|Date(s):||April 9, 1865|
|Course:||“Civil War and Reconstruction,” Juniata College|
|Rating:||5 (1 votes)|
When General Robert E. Lee knew it was time to surrender the Army of Northern Virginia, he said, "There is nothing left for me to do but go and see General Grant and I would rather die a thousand deaths." Lee sent Grant a note agreeing to meet him and discuss the terms of surrender. Horace Porter, Brevet Brigadier General, was present during the surrender and recorded the events as he saw them.
The two generals met in the home of Wilmer McLean, a resident of the village of Appomattox Court House. When they greeted each other, there was a visible contrast between the two. Lee, sixteen years older than Grant, was dressed in an immaculate uniform while Grant wore a dirty private's uniform, with nothing but a pair of shoulder straps to designate his rank.
Grant and Lee began their conversation by discussing their time serving together in the Mexican war. After spending a short time reminiscing, Lee asked Grant if he would write out the terms of the surrender of his army. Both generals wanted to see a suspension of hostilities and the prevention of any more loss of life.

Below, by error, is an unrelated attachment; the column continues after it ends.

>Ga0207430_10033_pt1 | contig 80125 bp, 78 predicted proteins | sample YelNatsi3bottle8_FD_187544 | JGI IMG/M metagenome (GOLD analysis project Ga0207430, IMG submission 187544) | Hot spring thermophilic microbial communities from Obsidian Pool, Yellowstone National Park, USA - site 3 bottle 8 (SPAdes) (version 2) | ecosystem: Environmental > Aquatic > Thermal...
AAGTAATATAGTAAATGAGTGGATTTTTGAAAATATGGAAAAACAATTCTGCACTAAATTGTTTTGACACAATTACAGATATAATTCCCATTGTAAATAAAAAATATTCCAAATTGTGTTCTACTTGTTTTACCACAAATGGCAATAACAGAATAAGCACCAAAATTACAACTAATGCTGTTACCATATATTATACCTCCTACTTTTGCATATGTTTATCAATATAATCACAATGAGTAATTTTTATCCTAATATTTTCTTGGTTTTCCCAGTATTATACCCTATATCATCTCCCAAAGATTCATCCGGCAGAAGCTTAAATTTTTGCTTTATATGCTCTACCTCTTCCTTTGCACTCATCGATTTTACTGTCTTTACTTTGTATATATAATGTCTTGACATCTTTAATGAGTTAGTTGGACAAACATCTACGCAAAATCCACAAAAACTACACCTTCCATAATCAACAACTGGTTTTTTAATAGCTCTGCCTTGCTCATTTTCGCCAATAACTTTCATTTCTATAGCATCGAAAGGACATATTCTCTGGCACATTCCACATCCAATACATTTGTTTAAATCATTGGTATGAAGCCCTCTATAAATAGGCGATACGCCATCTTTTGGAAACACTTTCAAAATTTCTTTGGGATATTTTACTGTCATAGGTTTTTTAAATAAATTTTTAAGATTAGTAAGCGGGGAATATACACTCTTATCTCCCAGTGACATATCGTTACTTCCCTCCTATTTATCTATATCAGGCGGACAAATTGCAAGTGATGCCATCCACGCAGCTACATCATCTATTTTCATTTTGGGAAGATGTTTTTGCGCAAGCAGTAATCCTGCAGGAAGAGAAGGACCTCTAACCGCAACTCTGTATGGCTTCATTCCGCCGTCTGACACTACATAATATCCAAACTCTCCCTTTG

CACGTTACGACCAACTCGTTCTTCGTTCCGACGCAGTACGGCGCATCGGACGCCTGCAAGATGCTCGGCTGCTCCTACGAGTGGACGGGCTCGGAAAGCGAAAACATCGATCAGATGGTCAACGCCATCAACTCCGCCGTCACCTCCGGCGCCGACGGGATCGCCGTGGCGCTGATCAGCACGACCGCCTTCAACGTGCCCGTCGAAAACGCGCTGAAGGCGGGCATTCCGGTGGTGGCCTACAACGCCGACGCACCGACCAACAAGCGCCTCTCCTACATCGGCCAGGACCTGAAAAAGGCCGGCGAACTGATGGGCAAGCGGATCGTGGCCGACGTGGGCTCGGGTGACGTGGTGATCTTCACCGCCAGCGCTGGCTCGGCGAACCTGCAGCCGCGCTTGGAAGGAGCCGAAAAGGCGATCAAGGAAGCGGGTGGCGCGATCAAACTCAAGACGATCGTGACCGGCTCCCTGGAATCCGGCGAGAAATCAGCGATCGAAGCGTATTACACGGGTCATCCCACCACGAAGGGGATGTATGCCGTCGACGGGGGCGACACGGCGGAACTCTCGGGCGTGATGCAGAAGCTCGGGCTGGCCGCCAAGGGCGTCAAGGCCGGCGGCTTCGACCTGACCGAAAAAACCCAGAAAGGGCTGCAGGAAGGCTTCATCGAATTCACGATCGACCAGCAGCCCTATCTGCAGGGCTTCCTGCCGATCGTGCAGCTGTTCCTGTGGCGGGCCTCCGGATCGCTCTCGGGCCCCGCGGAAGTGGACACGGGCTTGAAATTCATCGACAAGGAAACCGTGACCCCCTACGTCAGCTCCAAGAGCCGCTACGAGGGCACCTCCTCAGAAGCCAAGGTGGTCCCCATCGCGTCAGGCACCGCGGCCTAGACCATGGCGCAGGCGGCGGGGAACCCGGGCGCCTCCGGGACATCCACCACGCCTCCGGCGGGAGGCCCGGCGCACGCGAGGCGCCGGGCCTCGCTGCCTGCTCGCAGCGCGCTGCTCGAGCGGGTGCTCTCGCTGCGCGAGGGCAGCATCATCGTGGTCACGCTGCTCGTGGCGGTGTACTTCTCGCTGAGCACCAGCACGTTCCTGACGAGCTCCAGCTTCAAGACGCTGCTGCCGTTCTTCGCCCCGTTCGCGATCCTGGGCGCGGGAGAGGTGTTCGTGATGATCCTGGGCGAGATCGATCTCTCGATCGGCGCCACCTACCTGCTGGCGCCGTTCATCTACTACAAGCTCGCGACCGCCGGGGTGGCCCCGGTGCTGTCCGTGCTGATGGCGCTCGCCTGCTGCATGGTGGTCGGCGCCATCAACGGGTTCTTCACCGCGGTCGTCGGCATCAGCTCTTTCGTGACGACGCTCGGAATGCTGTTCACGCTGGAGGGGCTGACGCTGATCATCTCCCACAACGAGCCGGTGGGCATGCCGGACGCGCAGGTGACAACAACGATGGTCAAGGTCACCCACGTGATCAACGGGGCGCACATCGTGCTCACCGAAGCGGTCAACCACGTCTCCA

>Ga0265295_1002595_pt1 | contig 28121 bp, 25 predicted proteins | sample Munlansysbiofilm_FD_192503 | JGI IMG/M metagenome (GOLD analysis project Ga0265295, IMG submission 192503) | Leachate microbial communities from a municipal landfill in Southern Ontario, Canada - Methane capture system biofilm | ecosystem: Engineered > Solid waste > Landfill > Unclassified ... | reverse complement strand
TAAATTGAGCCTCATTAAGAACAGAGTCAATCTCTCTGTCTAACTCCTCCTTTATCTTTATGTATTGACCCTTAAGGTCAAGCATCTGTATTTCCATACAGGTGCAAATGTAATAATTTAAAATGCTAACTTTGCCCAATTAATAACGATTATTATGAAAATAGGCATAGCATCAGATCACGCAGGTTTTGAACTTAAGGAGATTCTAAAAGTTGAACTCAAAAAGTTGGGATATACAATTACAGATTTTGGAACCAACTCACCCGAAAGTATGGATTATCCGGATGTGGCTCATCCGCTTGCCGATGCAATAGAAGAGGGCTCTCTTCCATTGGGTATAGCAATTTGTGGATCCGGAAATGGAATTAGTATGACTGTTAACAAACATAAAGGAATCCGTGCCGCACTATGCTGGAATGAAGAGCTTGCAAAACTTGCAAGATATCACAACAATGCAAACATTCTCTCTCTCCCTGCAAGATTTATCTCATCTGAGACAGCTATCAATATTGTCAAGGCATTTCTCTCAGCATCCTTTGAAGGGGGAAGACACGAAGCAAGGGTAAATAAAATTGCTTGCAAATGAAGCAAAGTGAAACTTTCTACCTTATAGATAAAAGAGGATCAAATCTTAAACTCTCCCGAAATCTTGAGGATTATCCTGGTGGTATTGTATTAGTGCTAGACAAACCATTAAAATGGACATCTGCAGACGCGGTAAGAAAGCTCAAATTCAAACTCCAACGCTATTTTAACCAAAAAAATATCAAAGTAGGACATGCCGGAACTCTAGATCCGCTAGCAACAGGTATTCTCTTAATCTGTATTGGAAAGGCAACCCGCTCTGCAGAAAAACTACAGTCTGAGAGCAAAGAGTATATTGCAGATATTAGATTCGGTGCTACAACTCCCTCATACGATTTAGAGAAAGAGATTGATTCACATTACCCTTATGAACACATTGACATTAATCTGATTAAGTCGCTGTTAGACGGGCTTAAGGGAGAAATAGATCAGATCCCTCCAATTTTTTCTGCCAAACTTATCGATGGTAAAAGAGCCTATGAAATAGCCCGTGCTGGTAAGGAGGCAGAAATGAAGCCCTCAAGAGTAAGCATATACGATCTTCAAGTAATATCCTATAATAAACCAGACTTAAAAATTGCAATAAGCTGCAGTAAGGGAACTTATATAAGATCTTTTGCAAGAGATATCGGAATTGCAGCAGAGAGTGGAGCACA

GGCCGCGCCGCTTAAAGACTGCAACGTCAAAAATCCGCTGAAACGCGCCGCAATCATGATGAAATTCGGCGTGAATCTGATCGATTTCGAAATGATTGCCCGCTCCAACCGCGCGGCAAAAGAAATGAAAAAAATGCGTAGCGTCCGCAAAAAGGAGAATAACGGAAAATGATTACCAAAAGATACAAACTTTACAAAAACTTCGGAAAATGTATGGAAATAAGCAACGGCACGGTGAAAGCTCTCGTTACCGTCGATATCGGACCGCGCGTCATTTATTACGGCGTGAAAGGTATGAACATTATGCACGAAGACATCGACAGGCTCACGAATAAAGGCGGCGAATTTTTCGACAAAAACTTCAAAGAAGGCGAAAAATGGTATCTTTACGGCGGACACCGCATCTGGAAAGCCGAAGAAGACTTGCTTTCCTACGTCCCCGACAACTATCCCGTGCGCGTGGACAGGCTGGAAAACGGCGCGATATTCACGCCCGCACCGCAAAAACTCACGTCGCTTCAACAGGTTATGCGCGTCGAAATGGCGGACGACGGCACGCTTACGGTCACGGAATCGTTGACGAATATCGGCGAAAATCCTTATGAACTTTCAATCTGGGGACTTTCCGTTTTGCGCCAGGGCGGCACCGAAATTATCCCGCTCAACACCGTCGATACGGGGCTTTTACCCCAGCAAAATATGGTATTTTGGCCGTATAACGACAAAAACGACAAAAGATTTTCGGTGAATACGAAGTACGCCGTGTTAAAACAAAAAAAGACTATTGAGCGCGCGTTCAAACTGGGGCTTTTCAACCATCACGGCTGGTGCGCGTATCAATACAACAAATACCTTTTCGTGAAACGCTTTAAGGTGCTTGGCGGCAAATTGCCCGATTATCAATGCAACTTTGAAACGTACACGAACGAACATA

Grant wrote out his terms of surrender, which were very generous, and allowed Lee's men to return to their homes, where they would not be disturbed by U.S. authority as long as they followed their paroles. As Lee read the terms over, he noticed that Grant allowed the officers to keep their side-arms, private horses, and baggage. Porter observed that, "he showed for the first time during the reading of the letter a slight change of countenance, and was evidently touched by this act of generosity." Lee asked Grant if all the men could keep their horses and Grant agreed. Lee was very relieved about this, and accepted the terms of surrender, but he had one last request for Grant. He wanted food for his army of about 25,000. Grant agreed to this as well, and the two soon parted ways.
General Lee's surrender virtually ended the war. The news traveled through the country quickly, and the remaining Confederate armies in the south started to surrender. By June 1865, the last army surrendered, and the Civil War came to an end.